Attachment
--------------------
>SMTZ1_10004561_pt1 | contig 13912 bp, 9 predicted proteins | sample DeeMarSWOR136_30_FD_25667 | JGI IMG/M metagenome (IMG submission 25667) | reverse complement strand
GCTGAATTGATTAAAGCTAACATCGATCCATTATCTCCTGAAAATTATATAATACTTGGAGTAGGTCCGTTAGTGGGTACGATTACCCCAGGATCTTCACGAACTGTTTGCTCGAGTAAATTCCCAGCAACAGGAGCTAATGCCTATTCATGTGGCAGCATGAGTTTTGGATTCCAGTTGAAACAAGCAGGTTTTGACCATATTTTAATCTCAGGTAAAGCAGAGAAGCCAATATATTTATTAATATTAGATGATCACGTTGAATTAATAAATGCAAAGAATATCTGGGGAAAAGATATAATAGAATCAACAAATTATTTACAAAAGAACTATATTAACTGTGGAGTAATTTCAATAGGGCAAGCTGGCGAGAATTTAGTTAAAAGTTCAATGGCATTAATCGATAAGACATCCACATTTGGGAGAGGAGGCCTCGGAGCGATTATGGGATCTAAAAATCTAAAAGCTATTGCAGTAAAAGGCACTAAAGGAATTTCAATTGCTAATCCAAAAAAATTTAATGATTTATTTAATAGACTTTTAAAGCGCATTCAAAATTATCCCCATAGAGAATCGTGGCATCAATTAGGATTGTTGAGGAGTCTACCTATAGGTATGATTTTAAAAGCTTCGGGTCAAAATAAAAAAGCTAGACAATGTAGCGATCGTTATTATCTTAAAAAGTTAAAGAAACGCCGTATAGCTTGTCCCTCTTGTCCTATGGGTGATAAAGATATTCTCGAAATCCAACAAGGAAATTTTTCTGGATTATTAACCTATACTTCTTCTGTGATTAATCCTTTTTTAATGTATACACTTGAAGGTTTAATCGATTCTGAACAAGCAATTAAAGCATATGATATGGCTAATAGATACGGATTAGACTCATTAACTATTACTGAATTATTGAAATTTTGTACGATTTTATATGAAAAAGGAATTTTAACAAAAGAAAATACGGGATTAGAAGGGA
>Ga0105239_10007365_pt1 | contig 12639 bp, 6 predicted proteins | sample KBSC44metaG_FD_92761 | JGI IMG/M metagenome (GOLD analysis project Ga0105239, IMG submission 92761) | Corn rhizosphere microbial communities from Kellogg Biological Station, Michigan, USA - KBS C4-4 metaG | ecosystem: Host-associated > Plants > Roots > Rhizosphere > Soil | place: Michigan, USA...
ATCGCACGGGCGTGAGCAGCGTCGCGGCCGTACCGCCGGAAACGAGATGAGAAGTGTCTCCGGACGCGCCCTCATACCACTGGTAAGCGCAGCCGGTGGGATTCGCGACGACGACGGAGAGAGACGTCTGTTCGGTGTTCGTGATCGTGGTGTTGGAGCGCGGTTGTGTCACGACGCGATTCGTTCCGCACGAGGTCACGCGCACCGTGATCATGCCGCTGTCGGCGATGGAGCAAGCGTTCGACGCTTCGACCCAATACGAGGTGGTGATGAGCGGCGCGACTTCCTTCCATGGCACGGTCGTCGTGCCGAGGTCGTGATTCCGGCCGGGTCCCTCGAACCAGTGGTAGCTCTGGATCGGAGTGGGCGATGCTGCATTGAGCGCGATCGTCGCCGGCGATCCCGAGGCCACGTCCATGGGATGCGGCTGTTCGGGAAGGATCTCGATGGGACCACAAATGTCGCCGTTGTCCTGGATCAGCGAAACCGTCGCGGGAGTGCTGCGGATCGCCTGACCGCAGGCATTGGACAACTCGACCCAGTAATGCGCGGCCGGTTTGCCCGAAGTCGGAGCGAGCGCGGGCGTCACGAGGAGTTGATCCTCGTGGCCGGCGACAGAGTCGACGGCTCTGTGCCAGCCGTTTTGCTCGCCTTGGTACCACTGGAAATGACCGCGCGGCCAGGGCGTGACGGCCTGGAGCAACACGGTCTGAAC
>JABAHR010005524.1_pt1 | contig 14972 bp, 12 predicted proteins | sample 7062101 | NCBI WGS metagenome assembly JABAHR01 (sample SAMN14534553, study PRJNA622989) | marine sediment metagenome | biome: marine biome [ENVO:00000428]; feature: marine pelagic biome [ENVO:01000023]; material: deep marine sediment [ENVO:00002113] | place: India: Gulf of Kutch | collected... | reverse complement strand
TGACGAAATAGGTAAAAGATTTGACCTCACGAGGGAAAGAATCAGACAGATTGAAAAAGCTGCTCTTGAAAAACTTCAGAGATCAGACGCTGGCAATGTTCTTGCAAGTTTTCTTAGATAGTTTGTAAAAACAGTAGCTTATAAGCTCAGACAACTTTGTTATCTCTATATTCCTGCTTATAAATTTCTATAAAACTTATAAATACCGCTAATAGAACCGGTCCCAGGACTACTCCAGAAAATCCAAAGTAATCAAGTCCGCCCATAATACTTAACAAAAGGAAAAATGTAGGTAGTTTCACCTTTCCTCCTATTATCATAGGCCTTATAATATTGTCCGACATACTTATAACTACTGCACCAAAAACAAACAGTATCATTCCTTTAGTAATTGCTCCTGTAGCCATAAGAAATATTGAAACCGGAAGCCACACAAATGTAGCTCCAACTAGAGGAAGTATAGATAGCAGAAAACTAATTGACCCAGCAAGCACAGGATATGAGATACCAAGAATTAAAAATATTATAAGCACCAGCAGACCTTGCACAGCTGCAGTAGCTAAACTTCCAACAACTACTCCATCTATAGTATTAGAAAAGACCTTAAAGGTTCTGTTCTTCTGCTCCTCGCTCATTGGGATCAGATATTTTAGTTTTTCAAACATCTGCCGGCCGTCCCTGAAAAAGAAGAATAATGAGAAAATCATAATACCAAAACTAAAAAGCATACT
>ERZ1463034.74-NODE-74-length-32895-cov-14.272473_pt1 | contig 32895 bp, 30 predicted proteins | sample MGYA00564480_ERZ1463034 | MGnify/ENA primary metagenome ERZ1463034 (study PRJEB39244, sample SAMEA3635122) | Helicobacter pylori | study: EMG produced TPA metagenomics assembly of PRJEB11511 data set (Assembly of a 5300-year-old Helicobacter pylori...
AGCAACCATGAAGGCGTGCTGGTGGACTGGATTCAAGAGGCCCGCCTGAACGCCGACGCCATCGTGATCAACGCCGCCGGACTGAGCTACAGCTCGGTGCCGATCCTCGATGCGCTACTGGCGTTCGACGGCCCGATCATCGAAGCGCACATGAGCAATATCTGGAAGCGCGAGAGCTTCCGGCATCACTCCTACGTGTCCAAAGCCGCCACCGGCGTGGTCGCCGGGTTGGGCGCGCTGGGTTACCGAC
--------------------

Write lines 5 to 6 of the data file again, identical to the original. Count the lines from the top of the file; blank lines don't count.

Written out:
>JABAHR010005524.1_pt1 | contig 14972 bp, 12 predicted proteins | sample 7062101 | NCBI WGS metagenome assembly JABAHR01 (sample SAMN14534553, study PRJNA622989) | marine sediment metagenome | biome: marine biome [ENVO:00000428]; feature: marine pelagic biome [ENVO:01000023]; material: deep marine sediment [ENVO:00002113] | place: India: Gulf of Kutch | collected... | reverse complement strand
TGACGAAATAGGTAAAAGATTTGACCTCACGAGGGAAAGAATCAGACAGATTGAAAAAGCTGCTCTTGAAAAACTTCAGAGATCAGACGCTGGCAATGTTCTTGCAAGTTTTCTTAGATAGTTTGTAAAAACAGTAGCTTATAAGCTCAGACAACTTTGTTATCTCTATATTCCTGCTTATAAATTTCTATAAAACTTATAAATACCGCTAATAGAACCGGTCCCAGGACTACTCCAGAAAATCCAAAGTAATCAAGTCCGCCCATAATACTTAACAAAAGGAAAAATGTAGGTAGTTTCACCTTTCCTCCTATTATCATAGGCCTTATAATATTGTCCGACATACTTATAACTACTGCACCAAAAACAAACAGTATCATTCCTTTAGTAATTGCTCCTGTAGCCATAAGAAATATTGAAACCGGAAGCCACACAAATGTAGCTCCAACTAGAGGAAGTATAGATAGCAGAAAACTAATTGACCCAGCAAGCACAGGATATGAGATACCAAGAATTAAAAATATTATAAGCACCAGCAGACCTTGCACAGCTGCAGTAGCTAAACTTCCAACAACTACTCCATCTATAGTATTAGAAAAGACCTTAAAGGTTCTGTTCTTCTGCTCCTCGCTCATTGGGATCAGATATTTTAGTTTTTCAAACATCTGCCGGCCGTCCCTGAAAAAGAAGAATAATGAGAAAATCATAATACCAAAACTAAAAAGCATACT